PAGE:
Everyone will experience an open wound at some point in their life. An open wound is simply an injury involving an external or internal break in body tissue, usually involving the skin. Some common wound types are diabetic foot ulcers, venous insufficiency wounds, traumatic wounds, post-surgical wounds, and pressure ulcers.
While most minor wounds can be treated at home, medical care may be needed if the wound is more serious or if you have certain risk factors that may delay healing. Let’s discuss the importance of proper wound care, when you should seek medical care, and how to ensure your wound heals quickly.
The importance of proper wound care
When it comes to open wounds, the most common risk is infection. An infection occurs when germs, such as bacteria, grow within the damaged skin of a wound. When a wound becomes infected, it can get worse instead of better. Here are a few common signs that a wound is infected:
- The skin around the wound is warm
- Yellow or green discharge is coming from the wound
- The wound is giving off an unpleasant odor
- Red streaks are on the skin around the wound
- Fever and chills
Proper wound care basics, such as cleaning and protecting the wound, can reduce the risk of infection. Remember, it is important to seek medical attention if you are experiencing any signs/symptoms of infection.
Wound Care Basics
If you have a minor wound, following these basic tips can help put you on the right path to healing:
- After the initial injury, or when you first discover the wound, make sure to wash your hands; this helps to prevent the spread of infection.
- If the wound is still bleeding, apply pressure for about 10 minutes or until it stops bleeding.
- Clean the wound and surrounding skin thoroughly with soap and water.
- Avoid using Alcohol or Hydrogen Peroxide to clean the wound, it can actually further damage the tissue and delay healing.
- Apply an antibacterial ointment to the wound and cover with a dressing.
- Always keep wounds covered. Wounds should not be left “open to air” and they actually need moisture to heal. Simply a bandaid will work in a lot of cases but ALWAYS keep it covered. This also helps prevent infection by keeping debris and bacteria out of the wound.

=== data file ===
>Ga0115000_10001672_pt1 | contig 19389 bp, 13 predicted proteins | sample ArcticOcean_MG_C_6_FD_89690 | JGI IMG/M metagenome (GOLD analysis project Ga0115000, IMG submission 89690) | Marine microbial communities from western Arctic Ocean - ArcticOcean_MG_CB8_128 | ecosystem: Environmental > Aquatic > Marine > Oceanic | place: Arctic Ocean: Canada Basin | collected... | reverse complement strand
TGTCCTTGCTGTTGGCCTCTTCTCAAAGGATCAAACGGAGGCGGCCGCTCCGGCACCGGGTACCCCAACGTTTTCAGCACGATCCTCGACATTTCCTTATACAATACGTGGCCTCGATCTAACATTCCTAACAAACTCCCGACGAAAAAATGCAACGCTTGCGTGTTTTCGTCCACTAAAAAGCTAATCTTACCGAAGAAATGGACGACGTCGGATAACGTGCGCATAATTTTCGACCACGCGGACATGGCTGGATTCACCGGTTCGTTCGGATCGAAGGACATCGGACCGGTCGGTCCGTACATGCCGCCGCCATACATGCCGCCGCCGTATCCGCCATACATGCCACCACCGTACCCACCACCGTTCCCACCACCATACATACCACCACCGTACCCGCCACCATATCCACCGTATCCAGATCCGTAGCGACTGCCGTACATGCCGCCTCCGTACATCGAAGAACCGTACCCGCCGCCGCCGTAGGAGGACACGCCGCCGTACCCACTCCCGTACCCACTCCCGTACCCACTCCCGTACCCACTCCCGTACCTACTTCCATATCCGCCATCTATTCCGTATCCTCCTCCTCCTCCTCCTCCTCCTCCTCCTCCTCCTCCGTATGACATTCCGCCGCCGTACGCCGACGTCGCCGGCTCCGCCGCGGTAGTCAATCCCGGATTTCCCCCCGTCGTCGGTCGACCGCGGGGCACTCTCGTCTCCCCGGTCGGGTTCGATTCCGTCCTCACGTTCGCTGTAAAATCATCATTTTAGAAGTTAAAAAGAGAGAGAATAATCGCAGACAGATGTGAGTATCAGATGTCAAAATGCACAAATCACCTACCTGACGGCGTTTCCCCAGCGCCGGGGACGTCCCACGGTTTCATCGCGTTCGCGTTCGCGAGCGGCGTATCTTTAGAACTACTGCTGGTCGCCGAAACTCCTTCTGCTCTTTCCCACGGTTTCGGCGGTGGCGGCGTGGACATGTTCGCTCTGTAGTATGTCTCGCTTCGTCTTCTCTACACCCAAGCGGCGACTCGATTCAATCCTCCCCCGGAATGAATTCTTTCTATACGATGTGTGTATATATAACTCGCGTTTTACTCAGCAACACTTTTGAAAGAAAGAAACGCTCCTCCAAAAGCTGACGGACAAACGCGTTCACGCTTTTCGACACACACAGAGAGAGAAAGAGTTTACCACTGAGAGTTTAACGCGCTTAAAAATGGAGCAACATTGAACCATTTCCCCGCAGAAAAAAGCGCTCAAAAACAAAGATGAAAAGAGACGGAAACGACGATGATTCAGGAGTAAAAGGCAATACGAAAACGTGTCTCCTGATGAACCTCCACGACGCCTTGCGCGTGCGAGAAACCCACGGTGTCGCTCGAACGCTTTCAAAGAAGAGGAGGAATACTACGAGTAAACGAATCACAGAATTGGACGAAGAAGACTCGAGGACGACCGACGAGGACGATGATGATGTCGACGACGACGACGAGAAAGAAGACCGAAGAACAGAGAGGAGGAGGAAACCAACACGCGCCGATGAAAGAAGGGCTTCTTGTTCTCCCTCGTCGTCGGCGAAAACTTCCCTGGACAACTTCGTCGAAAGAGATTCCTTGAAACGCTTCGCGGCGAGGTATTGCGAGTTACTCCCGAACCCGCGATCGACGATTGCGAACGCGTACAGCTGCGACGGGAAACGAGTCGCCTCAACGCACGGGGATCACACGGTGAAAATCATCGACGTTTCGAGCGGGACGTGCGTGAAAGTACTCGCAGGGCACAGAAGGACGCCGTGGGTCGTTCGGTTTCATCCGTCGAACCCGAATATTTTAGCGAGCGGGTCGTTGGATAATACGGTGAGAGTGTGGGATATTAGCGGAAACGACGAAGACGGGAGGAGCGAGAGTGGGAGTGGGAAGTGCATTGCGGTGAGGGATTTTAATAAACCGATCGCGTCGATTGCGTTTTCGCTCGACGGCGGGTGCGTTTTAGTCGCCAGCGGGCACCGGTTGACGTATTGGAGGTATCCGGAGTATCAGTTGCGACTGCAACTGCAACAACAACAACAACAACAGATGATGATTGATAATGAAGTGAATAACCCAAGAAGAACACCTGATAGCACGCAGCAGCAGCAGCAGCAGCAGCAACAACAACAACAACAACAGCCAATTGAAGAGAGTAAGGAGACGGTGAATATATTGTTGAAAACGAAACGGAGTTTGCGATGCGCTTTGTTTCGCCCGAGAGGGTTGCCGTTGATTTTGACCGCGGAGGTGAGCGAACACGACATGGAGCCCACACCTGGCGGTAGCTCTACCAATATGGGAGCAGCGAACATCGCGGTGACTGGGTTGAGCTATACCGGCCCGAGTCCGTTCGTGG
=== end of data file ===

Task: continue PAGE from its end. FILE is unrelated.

If you have risk factors such as diabetes, venous disease, arterial issues, neuropathy, or history of delayed healing, you may be at higher risk and should be followed by a wound care specialist. For serious or potentially infected wounds, you should seek medical care immediately.
Advanced wound care treatment at UAB Medical West
UAB Medical West offers advanced and individualized wound care treatment to ensure our patients’ wounds heal quickly. From diabetic ulcerations to traumatic wounds, our physicians have the knowledge, skills, and experience to treat almost any type of wound. In addition, our facility is equipped with the most advanced technology. Our treatment options include:
- Hyperbaric medicine: In hyperbaric oxygen therapy, patients breathe in pure oxygen in a pressurized room or tube. Then, the patient’s blood carries this oxygen throughout your body, which helps fight bacteria and stimulate the release of substances that promote healing. Hyperbaric Oxygen also stimulates the growth of blood vessels from pre-existing vessels (angiogenesis), which helps to carry oxygen and nutrients to the wound allowing it to heal at a faster rate.
- Cellular and Tissue Based Products: Cellular and/or tissue-based products (CTPs), help to decrease healing time by providing the proteins and growth factors needed to ultimately heal the damaged skin.
- Negative Pressure Wound Therapy: Also known as NPWT, negative pressure wound therapy is another tool we use to help wounds heal. During the treatment, a wound vacuum device removes air pressure around the wound, which helps it heal more quickly.
- Total Contact Casts: Total contact casting (TCC) is considered to be the ‘gold standard’ in the treatment of diabetic foot ulcers. TCC is a cast designed to take weight off of the foot by off-loading in patients with diabetic foot ulcers (DFUs). Reducing pressure on the wound by taking weight off the foot has proven to be very effective in DFU treatment.
- Compression Therapy: Compression therapy has been shown to significantly reduce healing times and can be used for a wide variety of conditions.
- Nutrition: It’s important to eat well in order to heal well. Patients may receive personalized recommendations to improve their wound healing from a Registered Dietitian. We also offer nutrition classes monthly in the Wound Care Center that is open for all of our patients to attend.
Our specially-trained wound care team, paired with these advanced treatment options, result in quick recovery times for our patients. Visit our wound care center and we can determine the treatment option that is right for you!
Visit UAB Medical West for advanced wound care treatment
? Should we list the Advanced Wound Center’s number here and/or request speaking with their physician about a referral? Call 205-996-WEST to schedule an appointment for an evaluation with a UAB Medical West provider. We are here to serve the communities of Hoover, Bessemer, McCalla, and Vance, and more!